Polymyalgia Rheumatica - What You Need to Know

Polymyalgia Rheumatica Is a Type of Vasculitis

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The American College of Rheumatology (ACR), in collaboration with the European League Against Rheumatism (EULAR), released classification criteria for polymyalgia rheumatica in March 2012. The intent is to help identify patients with the condition. Prior to the release of the criteria, there was no well-established or well-tested criteria to identify patients with polymyalgia rheumatica.

Symptoms of Polymyalgia Rheumatica

Polymyalgia rheumatica is a rheumatic condition with characteristic musculoskeletal pain and stiffness in the neck, shoulders, and hips that lasts at least 4 weeks.

For most people, polymyalgia rheumatica develops gradually, although some can develop symptoms very quickly. Besides musculoskeletal stiffness, symptoms of polmyalgia rheumatica may include systemic, flu-like symptoms (such as fever, malaise, weakness, and weight loss).

Diagnosing and Identifying Polymyalgia Rheumatica

The diagnosis of polymyalgia rheumatica has been based on the patient's medical history, clinical signs and symptoms, and a physical examination. There is no single blood test to definitively diagnose polymyalgia rheumatica. Doctors sometimes order blood tests to detect elevated levels of inflammation (e.g., sedimentation rate or CRP), or to rule out other types of arthritis.

Under the classification criteria released by ACR and EULAR, a patient may be classified as having polymyalgia rheumatica if they are 50 years old or older, have bilateral shoulder aching, and abnormal blood CRP or sedimentation rate, plus certain combinations of the following criteria:

The classification criteria was actually not created to be a diagnostic protocol, but rather to help with the selection of patients for clinical trials and to develop new therapies to treat polymyalgia rheumatica.

Treatment of Polymyalgia Rheumatica

Polymyalgia rheumatica is treated with a low dose of corticosteroid medication. Doctors prescribe and adjust the dose of steroids (usually prednisone) to achieve the lowest effective dose. Usually, stiffness associated with polymyalgia rheumatica is relieved quickly. Most polymyalgia rheumatica patients are able to stop corticosteroid medications between 6 months and 2 years. If symptoms recur, which often happens, corticosteroids can be restarted. Nonsteroidal anti-inflammatory medications (NSAIDs) can also be used to treat polymyalgia rheumatica, but usually when taken alone, they are not enough to control symptoms.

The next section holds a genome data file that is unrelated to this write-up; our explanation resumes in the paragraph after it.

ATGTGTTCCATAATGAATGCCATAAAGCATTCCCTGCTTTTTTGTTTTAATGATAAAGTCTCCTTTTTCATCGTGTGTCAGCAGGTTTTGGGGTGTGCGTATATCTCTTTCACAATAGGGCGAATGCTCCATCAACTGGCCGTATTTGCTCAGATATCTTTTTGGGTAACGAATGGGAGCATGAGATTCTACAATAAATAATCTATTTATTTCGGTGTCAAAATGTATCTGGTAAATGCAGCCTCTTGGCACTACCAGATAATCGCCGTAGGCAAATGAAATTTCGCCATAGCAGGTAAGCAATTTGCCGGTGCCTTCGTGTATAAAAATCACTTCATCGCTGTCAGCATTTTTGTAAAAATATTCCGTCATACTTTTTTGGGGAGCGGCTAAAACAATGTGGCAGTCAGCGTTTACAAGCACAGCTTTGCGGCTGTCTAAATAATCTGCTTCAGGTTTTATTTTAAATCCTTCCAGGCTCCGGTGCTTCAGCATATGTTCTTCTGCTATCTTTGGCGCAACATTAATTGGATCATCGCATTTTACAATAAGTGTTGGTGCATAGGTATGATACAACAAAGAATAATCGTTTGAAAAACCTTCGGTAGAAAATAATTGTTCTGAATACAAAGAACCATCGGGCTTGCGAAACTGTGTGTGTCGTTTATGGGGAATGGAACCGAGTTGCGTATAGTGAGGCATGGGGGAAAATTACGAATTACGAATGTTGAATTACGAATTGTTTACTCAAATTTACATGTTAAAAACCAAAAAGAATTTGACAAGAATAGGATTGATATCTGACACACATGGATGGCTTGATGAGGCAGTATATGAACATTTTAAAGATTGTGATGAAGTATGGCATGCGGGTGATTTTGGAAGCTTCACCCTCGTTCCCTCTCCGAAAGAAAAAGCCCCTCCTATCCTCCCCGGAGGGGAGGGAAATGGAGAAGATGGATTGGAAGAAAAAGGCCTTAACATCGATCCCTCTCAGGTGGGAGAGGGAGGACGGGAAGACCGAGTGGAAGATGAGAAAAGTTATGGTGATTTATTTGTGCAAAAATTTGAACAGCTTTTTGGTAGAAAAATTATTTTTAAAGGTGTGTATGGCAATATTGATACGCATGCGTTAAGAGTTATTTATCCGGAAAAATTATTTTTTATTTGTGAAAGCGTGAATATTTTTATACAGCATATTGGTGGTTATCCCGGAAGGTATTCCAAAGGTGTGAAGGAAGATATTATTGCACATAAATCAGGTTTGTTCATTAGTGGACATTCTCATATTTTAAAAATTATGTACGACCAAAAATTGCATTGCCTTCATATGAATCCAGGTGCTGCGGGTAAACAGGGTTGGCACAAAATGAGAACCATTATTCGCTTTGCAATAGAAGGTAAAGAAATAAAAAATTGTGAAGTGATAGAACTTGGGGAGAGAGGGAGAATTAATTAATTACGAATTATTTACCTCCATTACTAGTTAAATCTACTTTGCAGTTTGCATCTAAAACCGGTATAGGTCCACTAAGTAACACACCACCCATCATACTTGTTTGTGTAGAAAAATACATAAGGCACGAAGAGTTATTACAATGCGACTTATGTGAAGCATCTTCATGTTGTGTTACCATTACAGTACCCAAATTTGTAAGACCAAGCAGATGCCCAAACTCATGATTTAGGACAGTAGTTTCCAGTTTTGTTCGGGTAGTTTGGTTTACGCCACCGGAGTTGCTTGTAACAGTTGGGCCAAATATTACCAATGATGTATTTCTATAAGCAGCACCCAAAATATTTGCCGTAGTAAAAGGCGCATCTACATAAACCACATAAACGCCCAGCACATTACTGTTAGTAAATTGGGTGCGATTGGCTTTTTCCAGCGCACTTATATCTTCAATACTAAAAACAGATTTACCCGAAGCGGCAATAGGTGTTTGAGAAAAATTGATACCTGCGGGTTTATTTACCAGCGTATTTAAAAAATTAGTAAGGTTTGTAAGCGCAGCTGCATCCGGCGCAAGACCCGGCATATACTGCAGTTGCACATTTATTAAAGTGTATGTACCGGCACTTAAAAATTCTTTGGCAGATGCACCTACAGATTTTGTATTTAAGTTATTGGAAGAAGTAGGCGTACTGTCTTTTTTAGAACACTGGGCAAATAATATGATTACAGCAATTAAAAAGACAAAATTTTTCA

Without treatment, polymyalgia rheumatica symptoms are likely to persist for months or years. With corticosteroid treatment, however, symptoms typically resolve within one or two days. If corticosteroids do not resolve symptoms, the doctor is likely to consider another diagnosis.

Prevalence of Polymyalgia Rheumatica and Statistics

Women who are Caucasian and over age 50 have the highest risk of developing polymyalgia rheumatica or giant cell arteritis (a related condition).

In the United States, it is estimated that 700 per 100,000 people over 50 in the general population develop polymyalgia. It is very rare for someone under 50 years old to develop polymyalgia rheumatica.

Polymyalgia rheumatica affects the same patient population as giant cell arteritis, but polymyalgia rheumatica occurs two to three times more frequently than giant cell arteritis. Both polymyalgia rheumatica and giant cell arteritis are classified as vasculitides (a group of conditions characterized by inflammation of the blood vessels).


2012 Provisional classification criteria for polymyalgia rheumatica: A European League Against Rheumatism/American College of Rheumatology collaborative initiative. Dasgupta B. et al. Arthritis & Rheumatism. April 2012.

Questions and Answers about Polymyalgia Rheumatica and Giant Cell Arteritis. National Institute of Arthritis and Musculoskeletal and Skin Diseases. April 2010.

Polymyalgia Rheumatica. American College of Rheumatology. William P. Docken, MD. Updated August 2009.

Primer on the Rheumatic Diseases. Polymyalgia Rheumatica. Pages 404-406. Klippel J. et al. Thirteenth Edition. Published by Arthritis Foundation.

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